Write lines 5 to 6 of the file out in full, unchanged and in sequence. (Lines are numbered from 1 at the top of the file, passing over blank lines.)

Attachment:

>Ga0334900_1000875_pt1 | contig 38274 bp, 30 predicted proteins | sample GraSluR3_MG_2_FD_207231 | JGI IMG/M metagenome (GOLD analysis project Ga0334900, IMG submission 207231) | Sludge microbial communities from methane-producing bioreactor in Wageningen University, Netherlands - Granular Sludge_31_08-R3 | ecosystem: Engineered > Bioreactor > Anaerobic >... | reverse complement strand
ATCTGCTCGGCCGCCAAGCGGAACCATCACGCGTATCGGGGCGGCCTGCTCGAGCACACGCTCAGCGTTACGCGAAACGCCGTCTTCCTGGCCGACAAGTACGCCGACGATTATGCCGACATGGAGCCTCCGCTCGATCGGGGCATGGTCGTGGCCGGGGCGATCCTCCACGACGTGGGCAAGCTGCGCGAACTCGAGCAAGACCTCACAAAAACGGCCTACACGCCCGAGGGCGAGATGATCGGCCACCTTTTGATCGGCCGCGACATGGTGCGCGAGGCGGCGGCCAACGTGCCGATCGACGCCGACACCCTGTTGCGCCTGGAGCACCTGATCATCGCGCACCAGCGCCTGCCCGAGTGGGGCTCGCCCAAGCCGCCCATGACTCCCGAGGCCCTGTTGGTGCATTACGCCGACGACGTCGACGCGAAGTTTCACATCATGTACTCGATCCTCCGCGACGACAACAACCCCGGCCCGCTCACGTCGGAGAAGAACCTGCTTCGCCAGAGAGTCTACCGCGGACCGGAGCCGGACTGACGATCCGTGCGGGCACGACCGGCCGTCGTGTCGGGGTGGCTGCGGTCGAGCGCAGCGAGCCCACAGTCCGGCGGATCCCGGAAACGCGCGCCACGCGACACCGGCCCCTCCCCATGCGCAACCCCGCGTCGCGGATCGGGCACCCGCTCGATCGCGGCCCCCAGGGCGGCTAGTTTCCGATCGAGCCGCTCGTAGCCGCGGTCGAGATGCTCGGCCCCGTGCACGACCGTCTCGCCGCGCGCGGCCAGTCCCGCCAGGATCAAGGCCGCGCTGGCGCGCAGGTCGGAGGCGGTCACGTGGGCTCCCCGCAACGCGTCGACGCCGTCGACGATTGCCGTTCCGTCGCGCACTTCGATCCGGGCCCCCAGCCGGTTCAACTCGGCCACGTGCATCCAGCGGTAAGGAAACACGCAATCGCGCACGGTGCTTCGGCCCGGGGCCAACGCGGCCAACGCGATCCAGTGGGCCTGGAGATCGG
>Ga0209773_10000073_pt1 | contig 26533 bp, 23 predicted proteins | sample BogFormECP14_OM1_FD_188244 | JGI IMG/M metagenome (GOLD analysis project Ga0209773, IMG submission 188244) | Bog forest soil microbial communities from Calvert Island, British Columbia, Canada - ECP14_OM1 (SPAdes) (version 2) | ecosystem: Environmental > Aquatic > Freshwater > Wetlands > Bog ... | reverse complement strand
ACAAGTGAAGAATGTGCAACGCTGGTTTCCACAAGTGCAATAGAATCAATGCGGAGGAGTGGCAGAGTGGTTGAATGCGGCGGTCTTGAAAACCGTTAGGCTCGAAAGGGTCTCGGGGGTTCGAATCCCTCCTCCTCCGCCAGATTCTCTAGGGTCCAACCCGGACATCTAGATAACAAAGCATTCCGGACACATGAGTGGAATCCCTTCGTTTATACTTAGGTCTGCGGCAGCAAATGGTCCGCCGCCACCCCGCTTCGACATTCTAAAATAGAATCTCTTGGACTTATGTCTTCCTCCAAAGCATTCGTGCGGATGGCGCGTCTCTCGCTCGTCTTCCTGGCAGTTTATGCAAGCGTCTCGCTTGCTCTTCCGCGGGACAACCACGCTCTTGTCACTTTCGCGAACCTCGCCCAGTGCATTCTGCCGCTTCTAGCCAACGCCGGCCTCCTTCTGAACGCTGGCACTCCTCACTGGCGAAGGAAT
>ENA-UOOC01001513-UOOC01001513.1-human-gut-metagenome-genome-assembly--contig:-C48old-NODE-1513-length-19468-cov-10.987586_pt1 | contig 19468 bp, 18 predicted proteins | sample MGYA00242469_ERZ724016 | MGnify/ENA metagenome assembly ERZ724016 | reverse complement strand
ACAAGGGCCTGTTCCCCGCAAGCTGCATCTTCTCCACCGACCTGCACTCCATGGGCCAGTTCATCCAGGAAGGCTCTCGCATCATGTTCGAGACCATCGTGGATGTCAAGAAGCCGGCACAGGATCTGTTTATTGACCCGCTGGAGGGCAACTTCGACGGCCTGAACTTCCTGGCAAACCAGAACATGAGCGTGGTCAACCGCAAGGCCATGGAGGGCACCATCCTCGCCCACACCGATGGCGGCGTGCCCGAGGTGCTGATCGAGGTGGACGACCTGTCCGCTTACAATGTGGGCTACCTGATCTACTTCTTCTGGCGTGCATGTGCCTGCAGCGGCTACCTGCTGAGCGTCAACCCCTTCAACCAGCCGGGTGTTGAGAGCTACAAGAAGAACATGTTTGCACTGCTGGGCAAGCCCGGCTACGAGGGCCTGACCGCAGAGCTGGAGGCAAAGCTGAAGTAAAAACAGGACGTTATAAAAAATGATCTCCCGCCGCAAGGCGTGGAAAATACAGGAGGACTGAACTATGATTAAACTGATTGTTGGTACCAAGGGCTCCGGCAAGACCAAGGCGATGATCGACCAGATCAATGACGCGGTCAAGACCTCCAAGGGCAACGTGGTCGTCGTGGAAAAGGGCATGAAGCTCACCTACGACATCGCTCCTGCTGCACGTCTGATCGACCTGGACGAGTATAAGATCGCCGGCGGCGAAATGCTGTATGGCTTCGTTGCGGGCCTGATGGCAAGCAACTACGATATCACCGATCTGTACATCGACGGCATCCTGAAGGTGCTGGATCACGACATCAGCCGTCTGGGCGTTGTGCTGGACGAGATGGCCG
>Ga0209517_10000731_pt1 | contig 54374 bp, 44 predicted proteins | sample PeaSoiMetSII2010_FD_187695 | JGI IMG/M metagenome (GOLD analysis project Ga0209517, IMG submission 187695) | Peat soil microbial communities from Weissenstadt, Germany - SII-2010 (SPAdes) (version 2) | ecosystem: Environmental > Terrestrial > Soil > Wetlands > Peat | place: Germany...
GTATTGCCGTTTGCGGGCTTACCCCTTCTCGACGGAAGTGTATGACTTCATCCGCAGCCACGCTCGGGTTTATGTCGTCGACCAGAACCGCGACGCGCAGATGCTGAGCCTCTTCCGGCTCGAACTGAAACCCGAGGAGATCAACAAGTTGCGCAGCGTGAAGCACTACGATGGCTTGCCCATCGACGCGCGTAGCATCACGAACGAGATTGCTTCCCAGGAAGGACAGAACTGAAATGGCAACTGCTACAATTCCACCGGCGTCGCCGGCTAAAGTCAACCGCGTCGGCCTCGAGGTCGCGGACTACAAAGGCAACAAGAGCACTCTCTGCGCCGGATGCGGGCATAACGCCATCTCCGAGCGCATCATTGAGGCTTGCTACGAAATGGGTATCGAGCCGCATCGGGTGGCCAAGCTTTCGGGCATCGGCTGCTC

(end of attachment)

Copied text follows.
>ENA-UOOC01001513-UOOC01001513.1-human-gut-metagenome-genome-assembly--contig:-C48old-NODE-1513-length-19468-cov-10.987586_pt1 | contig 19468 bp, 18 predicted proteins | sample MGYA00242469_ERZ724016 | MGnify/ENA metagenome assembly ERZ724016 | reverse complement strand
ACAAGGGCCTGTTCCCCGCAAGCTGCATCTTCTCCACCGACCTGCACTCCATGGGCCAGTTCATCCAGGAAGGCTCTCGCATCATGTTCGAGACCATCGTGGATGTCAAGAAGCCGGCACAGGATCTGTTTATTGACCCGCTGGAGGGCAACTTCGACGGCCTGAACTTCCTGGCAAACCAGAACATGAGCGTGGTCAACCGCAAGGCCATGGAGGGCACCATCCTCGCCCACACCGATGGCGGCGTGCCCGAGGTGCTGATCGAGGTGGACGACCTGTCCGCTTACAATGTGGGCTACCTGATCTACTTCTTCTGGCGTGCATGTGCCTGCAGCGGCTACCTGCTGAGCGTCAACCCCTTCAACCAGCCGGGTGTTGAGAGCTACAAGAAGAACATGTTTGCACTGCTGGGCAAGCCCGGCTACGAGGGCCTGACCGCAGAGCTGGAGGCAAAGCTGAAGTAAAAACAGGACGTTATAAAAAATGATCTCCCGCCGCAAGGCGTGGAAAATACAGGAGGACTGAACTATGATTAAACTGATTGTTGGTACCAAGGGCTCCGGCAAGACCAAGGCGATGATCGACCAGATCAATGACGCGGTCAAGACCTCCAAGGGCAACGTGGTCGTCGTGGAAAAGGGCATGAAGCTCACCTACGACATCGCTCCTGCTGCACGTCTGATCGACCTGGACGAGTATAAGATCGCCGGCGGCGAAATGCTGTATGGCTTCGTTGCGGGCCTGATGGCAAGCAACTACGATATCACCGATCTGTACATCGACGGCATCCTGAAGGTGCTGGATCACGACATCAGCCGTCTGGGCGTTGTGCTGGACGAGATGGCCG